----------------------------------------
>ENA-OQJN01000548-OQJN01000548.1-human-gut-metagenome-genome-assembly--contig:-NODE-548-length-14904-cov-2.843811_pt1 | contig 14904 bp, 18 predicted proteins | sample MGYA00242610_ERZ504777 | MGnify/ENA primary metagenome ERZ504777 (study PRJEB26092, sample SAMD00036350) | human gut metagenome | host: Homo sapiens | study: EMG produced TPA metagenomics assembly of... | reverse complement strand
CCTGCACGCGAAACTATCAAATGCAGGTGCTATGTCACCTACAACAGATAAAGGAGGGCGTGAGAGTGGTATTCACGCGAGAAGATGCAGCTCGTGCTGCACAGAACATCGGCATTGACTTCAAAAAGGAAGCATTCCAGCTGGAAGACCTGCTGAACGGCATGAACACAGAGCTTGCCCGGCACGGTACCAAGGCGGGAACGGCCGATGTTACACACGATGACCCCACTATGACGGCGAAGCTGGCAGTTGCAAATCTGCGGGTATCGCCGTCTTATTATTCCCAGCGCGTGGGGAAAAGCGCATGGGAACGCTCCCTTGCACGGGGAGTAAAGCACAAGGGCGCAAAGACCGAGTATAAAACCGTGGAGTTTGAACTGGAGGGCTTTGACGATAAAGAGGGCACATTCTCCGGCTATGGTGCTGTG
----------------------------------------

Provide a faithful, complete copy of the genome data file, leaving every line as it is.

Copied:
>ENA-OQJN01000548-OQJN01000548.1-human-gut-metagenome-genome-assembly--contig:-NODE-548-length-14904-cov-2.843811_pt1 | contig 14904 bp, 18 predicted proteins | sample MGYA00242610_ERZ504777 | MGnify/ENA primary metagenome ERZ504777 (study PRJEB26092, sample SAMD00036350) | human gut metagenome | host: Homo sapiens | study: EMG produced TPA metagenomics assembly of... | reverse complement strand
CCTGCACGCGAAACTATCAAATGCAGGTGCTATGTCACCTACAACAGATAAAGGAGGGCGTGAGAGTGGTATTCACGCGAGAAGATGCAGCTCGTGCTGCACAGAACATCGGCATTGACTTCAAAAAGGAAGCATTCCAGCTGGAAGACCTGCTGAACGGCATGAACACAGAGCTTGCCCGGCACGGTACCAAGGCGGGAACGGCCGATGTTACACACGATGACCCCACTATGACGGCGAAGCTGGCAGTTGCAAATCTGCGGGTATCGCCGTCTTATTATTCCCAGCGCGTGGGGAAAAGCGCATGGGAACGCTCCCTTGCACGGGGAGTAAAGCACAAGGGCGCAAAGACCGAGTATAAAACCGTGGAGTTTGAACTGGAGGGCTTTGACGATAAAGAGGGCACATTCTCCGGCTATGGTGCTGTG